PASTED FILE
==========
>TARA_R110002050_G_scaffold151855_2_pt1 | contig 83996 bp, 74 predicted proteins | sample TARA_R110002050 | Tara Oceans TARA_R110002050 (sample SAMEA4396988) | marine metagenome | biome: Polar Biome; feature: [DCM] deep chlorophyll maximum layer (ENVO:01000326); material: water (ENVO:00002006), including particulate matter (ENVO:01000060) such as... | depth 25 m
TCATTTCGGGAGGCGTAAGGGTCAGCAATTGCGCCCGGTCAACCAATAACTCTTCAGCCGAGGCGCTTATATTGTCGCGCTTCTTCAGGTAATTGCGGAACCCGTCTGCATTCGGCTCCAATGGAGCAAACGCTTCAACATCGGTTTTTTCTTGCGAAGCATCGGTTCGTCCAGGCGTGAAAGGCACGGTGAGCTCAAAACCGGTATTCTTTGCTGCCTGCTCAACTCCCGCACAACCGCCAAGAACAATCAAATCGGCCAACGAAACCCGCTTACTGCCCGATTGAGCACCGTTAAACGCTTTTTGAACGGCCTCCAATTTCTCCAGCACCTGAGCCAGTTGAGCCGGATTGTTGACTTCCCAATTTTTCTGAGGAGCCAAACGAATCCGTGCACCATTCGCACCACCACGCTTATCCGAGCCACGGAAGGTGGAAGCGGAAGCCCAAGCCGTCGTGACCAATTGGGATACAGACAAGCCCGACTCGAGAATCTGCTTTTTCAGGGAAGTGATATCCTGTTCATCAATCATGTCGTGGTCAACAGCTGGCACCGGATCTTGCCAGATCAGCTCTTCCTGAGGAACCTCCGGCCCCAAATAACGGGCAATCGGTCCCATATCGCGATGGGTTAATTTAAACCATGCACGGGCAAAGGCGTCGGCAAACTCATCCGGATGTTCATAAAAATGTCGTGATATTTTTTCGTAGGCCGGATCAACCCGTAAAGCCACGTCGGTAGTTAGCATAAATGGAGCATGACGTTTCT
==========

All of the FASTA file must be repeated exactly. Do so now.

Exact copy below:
>TARA_R110002050_G_scaffold151855_2_pt1 | contig 83996 bp, 74 predicted proteins | sample TARA_R110002050 | Tara Oceans TARA_R110002050 (sample SAMEA4396988) | marine metagenome | biome: Polar Biome; feature: [DCM] deep chlorophyll maximum layer (ENVO:01000326); material: water (ENVO:00002006), including particulate matter (ENVO:01000060) such as... | depth 25 m
TCATTTCGGGAGGCGTAAGGGTCAGCAATTGCGCCCGGTCAACCAATAACTCTTCAGCCGAGGCGCTTATATTGTCGCGCTTCTTCAGGTAATTGCGGAACCCGTCTGCATTCGGCTCCAATGGAGCAAACGCTTCAACATCGGTTTTTTCTTGCGAAGCATCGGTTCGTCCAGGCGTGAAAGGCACGGTGAGCTCAAAACCGGTATTCTTTGCTGCCTGCTCAACTCCCGCACAACCGCCAAGAACAATCAAATCGGCCAACGAAACCCGCTTACTGCCCGATTGAGCACCGTTAAACGCTTTTTGAACGGCCTCCAATTTCTCCAGCACCTGAGCCAGTTGAGCCGGATTGTTGACTTCCCAATTTTTCTGAGGAGCCAAACGAATCCGTGCACCATTCGCACCACCACGCTTATCCGAGCCACGGAAGGTGGAAGCGGAAGCCCAAGCCGTCGTGACCAATTGGGATACAGACAAGCCCGACTCGAGAATCTGCTTTTTCAGGGAAGTGATATCCTGTTCATCAATCATGTCGTGGTCAACAGCTGGCACCGGATCTTGCCAGATCAGCTCTTCCTGAGGAACCTCCGGCCCCAAATAACGGGCAATCGGTCCCATATCGCGATGGGTTAATTTAAACCATGCACGGGCAAAGGCGTCGGCAAACTCATCCGGATGTTCATAAAAATGTCGTGATATTTTTTCGTAGGCCGGATCAACCCGTAAAGCCACGTCGGTAGTTAGCATAAATGGAGCATGACGTTTCT